And on to the next question:  Which Chicago & North Western passenger train was the last on that railroad to operate with steam heat?

The daily commute is part of everyday life but I get two rides a day out of it. Paul
  • Member since
    December 2017
  • From: I've been everywhere, man
  • 3,326 posts
Posted by SD70Dude on Thursday, February 11, 2021 5:07 PM

CSSHEGEWISCH

I would say that we're looking for air-brake repeater cars.

Correct.  Their name varies from railroad to railroad but they all work the same, carrying their own diesel engine and air compressor and using radio signals from the lead engine to duplicate what its brake valve is doing.  

CN officially calls them "Distributed Braking Cars", but switch lists shorten that to "AirCar", which is their most common name out on the property.

Greetings from Alberta

-an Articulate Malcontent

  • Member since
    March 2016
  • From: Burbank IL (near Clearing)
  • 12,363 posts
Posted by CSSHEGEWISCH on Thursday, February 11, 2021 12:03 PM

I would say that we're looking for air-brake repeater cars.

The daily commute is part of everyday life but I get two rides a day out of it. Paul
  • Member since
    June 2002
  • 17,524 posts
Posted by daveklepper on Thursday, February 11, 2021 3:00 AM

Flame or other heating device to unclog ice- or snow-cloged switches and diamonds?

  • Member since
    December 2017
  • From: I've been everywhere, man
  • 3,326 posts
Posted by SD70Dude on Thursday, February 11, 2021 1:01 AM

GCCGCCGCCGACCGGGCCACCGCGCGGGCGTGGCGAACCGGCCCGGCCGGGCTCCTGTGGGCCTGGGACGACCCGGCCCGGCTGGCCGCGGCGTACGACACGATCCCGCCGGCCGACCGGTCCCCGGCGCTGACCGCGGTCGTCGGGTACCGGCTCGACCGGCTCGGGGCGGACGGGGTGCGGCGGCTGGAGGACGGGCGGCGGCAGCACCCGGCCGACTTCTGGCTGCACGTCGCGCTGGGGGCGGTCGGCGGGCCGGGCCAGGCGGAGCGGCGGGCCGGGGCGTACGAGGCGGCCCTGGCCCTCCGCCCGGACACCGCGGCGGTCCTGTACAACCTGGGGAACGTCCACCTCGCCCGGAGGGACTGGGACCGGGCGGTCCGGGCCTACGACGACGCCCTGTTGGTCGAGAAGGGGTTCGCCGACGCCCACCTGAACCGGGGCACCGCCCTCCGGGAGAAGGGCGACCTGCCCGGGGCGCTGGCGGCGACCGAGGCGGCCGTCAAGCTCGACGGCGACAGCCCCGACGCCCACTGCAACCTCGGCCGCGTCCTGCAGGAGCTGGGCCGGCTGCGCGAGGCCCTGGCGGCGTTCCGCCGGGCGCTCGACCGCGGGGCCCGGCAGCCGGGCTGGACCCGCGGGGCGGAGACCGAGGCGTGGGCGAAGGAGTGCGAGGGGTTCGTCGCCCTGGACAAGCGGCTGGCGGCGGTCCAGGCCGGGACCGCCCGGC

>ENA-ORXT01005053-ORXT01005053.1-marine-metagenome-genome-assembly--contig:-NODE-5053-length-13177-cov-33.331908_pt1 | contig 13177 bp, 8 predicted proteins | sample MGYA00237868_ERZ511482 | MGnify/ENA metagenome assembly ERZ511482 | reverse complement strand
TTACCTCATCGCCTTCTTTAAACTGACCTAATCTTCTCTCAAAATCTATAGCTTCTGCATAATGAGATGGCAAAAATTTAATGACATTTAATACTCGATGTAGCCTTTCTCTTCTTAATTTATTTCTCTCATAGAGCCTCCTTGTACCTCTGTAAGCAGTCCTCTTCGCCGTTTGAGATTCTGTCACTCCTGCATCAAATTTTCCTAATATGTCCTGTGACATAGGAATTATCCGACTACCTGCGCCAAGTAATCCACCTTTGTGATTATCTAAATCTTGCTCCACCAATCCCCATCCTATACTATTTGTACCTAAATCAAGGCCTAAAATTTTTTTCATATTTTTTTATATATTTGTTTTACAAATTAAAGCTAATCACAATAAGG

Great Northern was the first to use this specialized type of rolling stock to combat cold-related problems.  

Several other railroads tried them over the years, but CN is their only current user.  

Greetings from Alberta

-an Articulate Malcontent

  • Member since
    June 2002
  • 17,524 posts
Posted by daveklepper on Wednesday, February 10, 2021 2:53 AM

Waiting for an SD&Dude question!

  • Member since
    May 2012
  • 4,402 posts
Posted by rcdrye on Monday, February 1, 2021 12:57 PM

Well Done!  Unlike contemporary streamline trains, the Rebels were designed from the beginning as separate cars. Carbodies came from ACF's Berwick PA plant (as did all cars).  351-353 came in 1935, 354 followed a bit later.  Eventually used as far as East St. Louis after the M&O merger they were pulled from service in the early 1950s.

  • Member since
    December 2017
  • From: I've been everywhere, man
  • 3,326 posts
Posted by SD70Dude on Monday, February 1, 2021 11:54 AM

Gulf, Mobile and Northern's "Rebels"?

Built by ACF with McIntosh & Seymour 531 engines (M&S being owned by ALCO by this time) and Westinghouse electrical equipment.  

Greetings from Alberta

-an Articulate Malcontent

  • Member since
    May 2012
  • 4,402 posts
Posted by rcdrye on Monday, February 1, 2021 6:18 AM

So a great follow-on:  There was one Alco-Westinghouse diesel-electric collaboration (not including repowers) that went in carbodies not built by Alco.  Name the Railroad.

  • Member since
    May 2012
  • 4,402 posts
Posted by rcdrye on Sunday, January 31, 2021 3:05 PM